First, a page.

However, planting corn into a legume cover crop gives a different picture. “When we plant corn into a hairy vetch cover crop, we expect to get a slight yield increase in the corn,” he says.
One field trial showed corn yield following a cover crop of hairy vetch was 14 bushels per acre higher than that of corn following soybeans. In the same year, corn following a cover crop of triticale and vetch yielded 11 bushels per acre higher than the yield of the control corn.
In Reinbott’s earlier work looking at cover crops’ potential to fix nitrogen (N) in the soil, he found their N contributions to the subsequent crops to be significant. “We found that hairy vetch could pretty well supply all the N needed by grain sorghum if we wait to terminate the hairy vetch until about the end of May,” he says. “For corn, the vetch could supply about half the necessary N.”
A mix of hairy vetch and cereal rye gives advantages of both a legume and a cereal cover crop.
Cover Crop Preferences
The years of evaluating cover crops have shaped some preferences for Reinbott. In legumes, crimson clover tends to stand out, in his experience, for its well-rounded benefits. It’s best suited to a climate even warmer than Missouri’s, though.
“Crimson clover is a little bit out of its comfort zone here,” he says. “But the bumblebees love it, and we like it because it blooms early – in mid-April. If you let it mature to full bloom, it has the advantage of being able to reseed itself.” Recent developments of cold-hardy varieties of crimson clover could extend the regions to which it might adapt.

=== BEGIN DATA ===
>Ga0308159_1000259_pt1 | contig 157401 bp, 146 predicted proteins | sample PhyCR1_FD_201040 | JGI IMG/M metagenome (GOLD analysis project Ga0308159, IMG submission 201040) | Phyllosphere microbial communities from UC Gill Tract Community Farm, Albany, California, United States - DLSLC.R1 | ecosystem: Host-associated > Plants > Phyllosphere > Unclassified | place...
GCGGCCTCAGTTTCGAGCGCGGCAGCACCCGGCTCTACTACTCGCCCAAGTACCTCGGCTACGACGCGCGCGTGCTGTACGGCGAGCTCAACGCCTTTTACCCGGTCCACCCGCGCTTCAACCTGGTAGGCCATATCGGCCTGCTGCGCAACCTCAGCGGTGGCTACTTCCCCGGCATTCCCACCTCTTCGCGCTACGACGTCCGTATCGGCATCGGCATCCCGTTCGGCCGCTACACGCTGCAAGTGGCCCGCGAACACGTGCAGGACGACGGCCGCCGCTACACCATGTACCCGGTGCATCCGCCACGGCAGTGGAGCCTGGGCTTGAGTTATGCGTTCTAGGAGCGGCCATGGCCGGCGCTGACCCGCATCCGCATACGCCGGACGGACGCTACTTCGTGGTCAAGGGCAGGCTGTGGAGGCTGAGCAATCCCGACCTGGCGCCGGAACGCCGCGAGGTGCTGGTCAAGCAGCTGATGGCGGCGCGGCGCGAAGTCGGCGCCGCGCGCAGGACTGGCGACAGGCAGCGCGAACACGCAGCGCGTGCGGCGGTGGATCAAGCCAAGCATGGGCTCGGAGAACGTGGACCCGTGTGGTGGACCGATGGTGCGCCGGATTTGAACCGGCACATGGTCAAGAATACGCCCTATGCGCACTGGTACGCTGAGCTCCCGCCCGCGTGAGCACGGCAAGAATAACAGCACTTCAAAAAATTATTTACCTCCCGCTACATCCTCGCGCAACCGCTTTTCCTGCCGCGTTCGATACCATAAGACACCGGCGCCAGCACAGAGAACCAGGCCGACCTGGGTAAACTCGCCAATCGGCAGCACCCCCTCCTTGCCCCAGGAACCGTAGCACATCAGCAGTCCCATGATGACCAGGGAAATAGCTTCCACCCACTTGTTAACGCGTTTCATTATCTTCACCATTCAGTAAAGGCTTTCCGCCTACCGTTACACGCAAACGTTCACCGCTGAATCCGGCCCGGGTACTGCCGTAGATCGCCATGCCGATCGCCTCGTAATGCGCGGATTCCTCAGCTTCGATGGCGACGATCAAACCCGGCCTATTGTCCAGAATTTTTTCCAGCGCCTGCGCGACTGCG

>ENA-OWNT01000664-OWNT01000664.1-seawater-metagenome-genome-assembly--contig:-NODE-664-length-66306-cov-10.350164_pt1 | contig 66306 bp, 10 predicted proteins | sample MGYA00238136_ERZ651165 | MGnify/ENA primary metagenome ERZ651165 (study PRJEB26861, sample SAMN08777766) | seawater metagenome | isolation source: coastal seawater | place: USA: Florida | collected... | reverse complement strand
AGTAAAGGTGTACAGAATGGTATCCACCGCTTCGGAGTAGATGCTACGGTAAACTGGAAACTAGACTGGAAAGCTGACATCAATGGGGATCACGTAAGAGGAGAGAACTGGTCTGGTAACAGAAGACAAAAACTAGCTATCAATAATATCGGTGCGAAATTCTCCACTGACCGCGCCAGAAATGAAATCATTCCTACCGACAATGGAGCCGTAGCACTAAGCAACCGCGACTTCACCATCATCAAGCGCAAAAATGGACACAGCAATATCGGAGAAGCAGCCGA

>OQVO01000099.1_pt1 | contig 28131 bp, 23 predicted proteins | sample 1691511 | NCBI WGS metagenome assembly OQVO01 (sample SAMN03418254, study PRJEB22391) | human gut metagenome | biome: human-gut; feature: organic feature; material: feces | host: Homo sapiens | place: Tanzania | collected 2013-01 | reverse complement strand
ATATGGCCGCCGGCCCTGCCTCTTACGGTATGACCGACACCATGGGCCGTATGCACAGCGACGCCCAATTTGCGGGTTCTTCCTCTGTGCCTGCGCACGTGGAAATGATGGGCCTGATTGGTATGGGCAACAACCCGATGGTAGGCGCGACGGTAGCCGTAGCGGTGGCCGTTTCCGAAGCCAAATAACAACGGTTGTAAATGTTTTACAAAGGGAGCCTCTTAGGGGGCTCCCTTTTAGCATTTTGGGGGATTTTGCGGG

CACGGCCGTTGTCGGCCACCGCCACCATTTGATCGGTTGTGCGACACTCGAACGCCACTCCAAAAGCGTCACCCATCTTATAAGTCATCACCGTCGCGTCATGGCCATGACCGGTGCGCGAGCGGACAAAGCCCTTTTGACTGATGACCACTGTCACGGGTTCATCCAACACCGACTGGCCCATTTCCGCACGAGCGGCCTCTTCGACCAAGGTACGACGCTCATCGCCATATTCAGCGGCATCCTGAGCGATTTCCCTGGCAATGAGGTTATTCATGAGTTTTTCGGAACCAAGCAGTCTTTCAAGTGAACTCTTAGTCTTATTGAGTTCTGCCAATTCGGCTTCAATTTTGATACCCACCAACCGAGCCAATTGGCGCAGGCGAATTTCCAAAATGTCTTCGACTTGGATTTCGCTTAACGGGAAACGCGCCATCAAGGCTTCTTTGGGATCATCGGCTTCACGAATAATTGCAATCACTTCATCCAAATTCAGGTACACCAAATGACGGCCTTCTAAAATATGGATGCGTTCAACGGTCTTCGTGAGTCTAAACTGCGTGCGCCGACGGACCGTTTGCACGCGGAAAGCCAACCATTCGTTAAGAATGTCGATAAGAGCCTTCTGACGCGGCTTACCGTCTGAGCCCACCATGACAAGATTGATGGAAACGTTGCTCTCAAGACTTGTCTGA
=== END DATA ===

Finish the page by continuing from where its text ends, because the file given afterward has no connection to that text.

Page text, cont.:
Hairy vetch is a hardy and a dependable producer of large amounts of biomass, with strong N contributions to subsequent crops. A drawback to vetch is its tendency to spread naturally and potentially become invasive.
Cereal rye has the same drawback as hairy vetch, with its potential to go to seed and cause problems by regrowing like a weed in subsequent crops.
“The advantage of rye is that if you plant it in the fall, it’ll get going like gangbusters the following spring,” says Reinbott.
“Winter wheat also works great as a cereal cover crop,” he says. “If you don’t want to spend a lot of money on cover crop seed, go with winter wheat.”
Other cover crops that have worked well for Reinbott are Austrian winter peas, radish, and triticale.
Reinbott’s seed costs for cover crops have typically run from $10 to $12 an acre for cereal covers and from $15 to $30 an acre for legumes.
After years of proving cover crops’ merit, Reinbott is seeing farmers’ interest in covers take root in the region. “This spring here in this area, I saw more corn and soybeans being planted into standing cover crops than I have ever seen before,” he says.
GET THE MOST FROM COVERS
To get the most biomass possible from a cover crop, Reinbott suggests waiting till the last minute to terminate it. Yields of subsequent crops will benefit.
He terminates the cover right before planting the cash crop or, in some cases, a few days after planting.
Take care when planting corn into a cover crop.
“Corn is not competitive with an existing stand of biomass,” he says. “Seed germination and seedling emergence can suffer. You’ve got to have a good planter and make sure it’s set correctly in order to have good stands of corn.”